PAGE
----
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Pirates hijack the Sheena Bora murder trial

Last updated on: August 14, 2017 14:35 IST

In walked the scruffy band of pirates, without any swagger.
Mostly tall or burly men, with weather beaten, resigned faces, the majority were dressed in track pants and tees; a few had skull caps.
Some of their T-shirts had messages like 'I'm not in danger, I'm danger' or 'Long Beach California Surfer'.
Vaihayasi Pande Daniel reports from the Sheena Bora murder trial.
Illustrations: Dominic Xavier/, Uttam Ghosh/

Illustration: Dominic Xavier

Did Peter Mukerjea, when he was the successful CEO of Star India, or running INX, ever imagine that one day he might cross paths with Somali pirates?

Or could Indrani Mukerjea have ever dreamed her fate might one day be briefly intertwined with these bandits?

It did on Friday, August 11. Destiny had them meet. At their own trial.

The next hearing in the Sheena Bora murder trial, and the third day of cross examination of Shyamvar Rai, the Mukerjeas' former driver and accused turned approver, got off to a slow start on a warm, sticky afternoon at the south Mumbai sessions court.

Then it was hijacked.

By 26 pirates, no less.

Sudeep Pasbola, Indrani's defence lawyer, had chugged off at a brisk pace, taking on CBI Counsels Bharat Badami and Kavita Patil for Rai's still missing statement to the Khar police station, north west Mumbai, where he mentioned he had asked Indrani for some money.

Pasbola had wanted to confront Rai with it, after he said on the witness stand, one hearing before, that he had not ever asked Indrani for money.

Patil argued that that statement was part of the chargesheet in the arms case (Rai had been first arrested on Carter road, north west Mumbai, for possession of an illegal firearm that he was trying to dispose of) and therefore not pertinent nor was she required to produce it.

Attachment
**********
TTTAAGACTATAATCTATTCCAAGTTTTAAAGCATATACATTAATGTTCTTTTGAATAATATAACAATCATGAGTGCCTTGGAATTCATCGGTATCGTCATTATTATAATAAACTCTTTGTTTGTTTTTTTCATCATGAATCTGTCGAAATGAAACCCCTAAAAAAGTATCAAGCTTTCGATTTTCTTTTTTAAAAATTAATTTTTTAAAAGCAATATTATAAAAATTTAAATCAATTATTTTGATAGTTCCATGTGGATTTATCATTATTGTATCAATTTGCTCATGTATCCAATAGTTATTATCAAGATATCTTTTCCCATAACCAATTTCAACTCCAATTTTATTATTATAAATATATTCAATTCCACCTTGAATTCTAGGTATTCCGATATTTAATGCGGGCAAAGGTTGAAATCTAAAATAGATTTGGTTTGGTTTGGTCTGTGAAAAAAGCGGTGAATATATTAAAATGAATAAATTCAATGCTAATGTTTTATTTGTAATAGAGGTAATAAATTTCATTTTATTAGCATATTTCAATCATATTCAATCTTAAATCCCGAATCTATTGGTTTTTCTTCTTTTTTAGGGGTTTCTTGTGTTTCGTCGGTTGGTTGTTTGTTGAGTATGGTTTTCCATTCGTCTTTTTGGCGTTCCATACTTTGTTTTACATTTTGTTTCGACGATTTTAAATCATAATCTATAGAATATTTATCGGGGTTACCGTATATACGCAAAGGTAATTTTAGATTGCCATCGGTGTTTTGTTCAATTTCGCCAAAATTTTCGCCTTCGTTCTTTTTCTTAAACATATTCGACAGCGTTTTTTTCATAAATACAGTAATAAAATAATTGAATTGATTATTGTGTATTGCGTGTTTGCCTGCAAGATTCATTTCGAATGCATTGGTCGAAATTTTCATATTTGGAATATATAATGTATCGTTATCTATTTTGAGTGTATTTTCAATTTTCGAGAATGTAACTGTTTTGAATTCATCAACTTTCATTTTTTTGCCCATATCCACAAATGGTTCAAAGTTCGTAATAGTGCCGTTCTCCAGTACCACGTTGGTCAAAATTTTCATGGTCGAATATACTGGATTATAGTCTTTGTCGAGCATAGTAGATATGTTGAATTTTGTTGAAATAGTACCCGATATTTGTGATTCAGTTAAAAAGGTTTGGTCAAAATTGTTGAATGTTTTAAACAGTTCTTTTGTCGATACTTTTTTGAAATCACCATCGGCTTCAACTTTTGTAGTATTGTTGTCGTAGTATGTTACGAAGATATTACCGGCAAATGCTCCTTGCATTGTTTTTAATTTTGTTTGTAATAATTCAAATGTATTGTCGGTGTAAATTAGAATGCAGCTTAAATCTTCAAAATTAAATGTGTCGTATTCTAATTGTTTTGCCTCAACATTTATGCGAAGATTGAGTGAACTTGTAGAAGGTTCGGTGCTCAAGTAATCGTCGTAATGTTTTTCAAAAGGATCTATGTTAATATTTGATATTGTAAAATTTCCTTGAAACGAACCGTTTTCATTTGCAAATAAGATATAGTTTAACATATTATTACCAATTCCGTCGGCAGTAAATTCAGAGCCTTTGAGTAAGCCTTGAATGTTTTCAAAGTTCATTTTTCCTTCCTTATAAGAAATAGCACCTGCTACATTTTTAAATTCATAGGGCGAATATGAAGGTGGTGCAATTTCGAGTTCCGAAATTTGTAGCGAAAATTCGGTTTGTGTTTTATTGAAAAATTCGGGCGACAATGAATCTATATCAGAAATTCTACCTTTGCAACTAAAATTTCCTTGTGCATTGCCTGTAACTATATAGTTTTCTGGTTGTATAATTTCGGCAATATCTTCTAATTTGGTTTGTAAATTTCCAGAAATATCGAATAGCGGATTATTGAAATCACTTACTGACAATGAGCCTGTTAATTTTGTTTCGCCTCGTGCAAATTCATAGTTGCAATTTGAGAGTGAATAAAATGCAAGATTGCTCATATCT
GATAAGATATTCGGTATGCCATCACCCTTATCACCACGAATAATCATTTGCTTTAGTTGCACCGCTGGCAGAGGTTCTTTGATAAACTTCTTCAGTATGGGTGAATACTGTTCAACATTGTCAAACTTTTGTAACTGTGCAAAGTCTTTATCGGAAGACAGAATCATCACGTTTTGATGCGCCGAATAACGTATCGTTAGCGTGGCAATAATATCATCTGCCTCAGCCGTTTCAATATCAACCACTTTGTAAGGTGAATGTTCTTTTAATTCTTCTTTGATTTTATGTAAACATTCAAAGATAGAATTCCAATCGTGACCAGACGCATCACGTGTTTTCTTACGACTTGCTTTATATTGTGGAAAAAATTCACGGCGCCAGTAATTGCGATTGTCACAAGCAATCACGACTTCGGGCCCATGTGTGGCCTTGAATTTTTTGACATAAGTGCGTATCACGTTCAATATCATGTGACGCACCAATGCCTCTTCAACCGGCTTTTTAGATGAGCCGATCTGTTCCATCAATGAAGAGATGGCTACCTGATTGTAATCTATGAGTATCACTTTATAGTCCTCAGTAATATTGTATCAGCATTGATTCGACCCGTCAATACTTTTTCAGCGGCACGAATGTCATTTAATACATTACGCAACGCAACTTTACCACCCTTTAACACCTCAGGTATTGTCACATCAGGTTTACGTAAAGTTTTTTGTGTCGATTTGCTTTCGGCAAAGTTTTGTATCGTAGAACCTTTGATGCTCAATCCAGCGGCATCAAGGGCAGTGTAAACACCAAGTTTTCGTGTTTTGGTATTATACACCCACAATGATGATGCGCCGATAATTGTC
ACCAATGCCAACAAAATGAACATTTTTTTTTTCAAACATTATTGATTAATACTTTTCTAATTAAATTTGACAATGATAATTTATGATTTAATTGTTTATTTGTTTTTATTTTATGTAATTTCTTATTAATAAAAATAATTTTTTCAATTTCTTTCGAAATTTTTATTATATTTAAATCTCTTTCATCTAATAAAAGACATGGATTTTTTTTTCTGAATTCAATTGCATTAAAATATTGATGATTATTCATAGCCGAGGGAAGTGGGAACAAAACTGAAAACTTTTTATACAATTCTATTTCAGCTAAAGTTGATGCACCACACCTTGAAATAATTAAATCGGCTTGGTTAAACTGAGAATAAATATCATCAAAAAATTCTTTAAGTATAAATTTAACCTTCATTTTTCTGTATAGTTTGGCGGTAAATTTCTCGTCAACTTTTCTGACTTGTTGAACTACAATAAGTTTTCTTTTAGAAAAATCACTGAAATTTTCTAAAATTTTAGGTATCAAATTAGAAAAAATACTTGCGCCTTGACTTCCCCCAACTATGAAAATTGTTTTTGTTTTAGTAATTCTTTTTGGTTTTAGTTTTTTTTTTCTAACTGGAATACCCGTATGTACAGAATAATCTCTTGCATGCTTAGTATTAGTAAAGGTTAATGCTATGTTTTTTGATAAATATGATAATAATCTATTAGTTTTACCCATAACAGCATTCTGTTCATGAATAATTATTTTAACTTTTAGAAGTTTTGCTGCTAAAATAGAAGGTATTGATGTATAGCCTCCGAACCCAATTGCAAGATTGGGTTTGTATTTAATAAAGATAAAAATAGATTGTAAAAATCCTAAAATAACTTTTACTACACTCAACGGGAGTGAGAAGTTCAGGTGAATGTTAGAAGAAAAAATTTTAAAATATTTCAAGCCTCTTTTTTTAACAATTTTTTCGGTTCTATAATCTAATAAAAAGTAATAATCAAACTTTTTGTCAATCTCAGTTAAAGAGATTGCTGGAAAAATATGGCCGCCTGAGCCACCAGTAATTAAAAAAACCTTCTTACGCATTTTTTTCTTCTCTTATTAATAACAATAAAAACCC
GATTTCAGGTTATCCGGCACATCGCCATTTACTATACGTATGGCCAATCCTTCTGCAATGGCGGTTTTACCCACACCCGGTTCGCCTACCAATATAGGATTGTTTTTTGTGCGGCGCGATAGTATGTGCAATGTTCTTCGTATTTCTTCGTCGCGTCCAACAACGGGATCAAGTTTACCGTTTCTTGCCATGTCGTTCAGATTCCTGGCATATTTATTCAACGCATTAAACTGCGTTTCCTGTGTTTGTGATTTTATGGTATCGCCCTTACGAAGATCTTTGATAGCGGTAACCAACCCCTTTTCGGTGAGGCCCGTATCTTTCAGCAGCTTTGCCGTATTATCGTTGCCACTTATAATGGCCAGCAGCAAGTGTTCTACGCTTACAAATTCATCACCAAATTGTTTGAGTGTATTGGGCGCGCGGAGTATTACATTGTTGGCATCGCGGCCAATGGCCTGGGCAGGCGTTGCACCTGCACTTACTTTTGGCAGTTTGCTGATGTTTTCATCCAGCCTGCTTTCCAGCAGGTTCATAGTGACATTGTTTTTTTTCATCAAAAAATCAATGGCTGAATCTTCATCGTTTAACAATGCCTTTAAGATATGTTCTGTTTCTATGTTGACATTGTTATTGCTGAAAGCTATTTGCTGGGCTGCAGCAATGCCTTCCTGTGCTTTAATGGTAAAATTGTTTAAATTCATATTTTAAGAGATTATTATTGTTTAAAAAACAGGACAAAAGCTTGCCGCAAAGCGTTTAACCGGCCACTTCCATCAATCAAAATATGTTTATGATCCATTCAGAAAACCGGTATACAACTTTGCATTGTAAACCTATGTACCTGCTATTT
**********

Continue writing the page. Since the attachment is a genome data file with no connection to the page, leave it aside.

She also said there was no statement of that particular date, 24/8/2015. This was refuted.

There was also talk about how a court doesn't have originals like that, but a police station does.

Pasbola charged irritatedly, "Thought they are the prosecution, they are always in defence mechanism!"

CBI Special Judge Jayendra C Jagdale intervened -- his tone is never heavy-handed or commanding, but always reasonable and peacemaking -- and said firmly that the document had to be produced.

He summoned a constable from the Khar police station and asked him in Marathi to get hold of it and issued an order to that effect.

Suddenly, Special Public Prosecutor Ranjeet Sangle burst into Courtroom 51, saying he had to bring the pirates inside.

He asked everyone to vacate most of the room because he kept emphasising that 26 of them had to be brought in and produced before Judge Jagdale right then.

There was a flurry of action as everyone started moving out. A policeman suggested I take my purse away from the benches too.

Indrani, Peter and Sanjeev Khanna, who had been sitting in the accused enclosure, were quickly ushered out, along with their dozen or so police escorts, their crew of lawyers, as well as the young assistants and newbie lawyers, who have been coming in droves to hear this high-profile trial.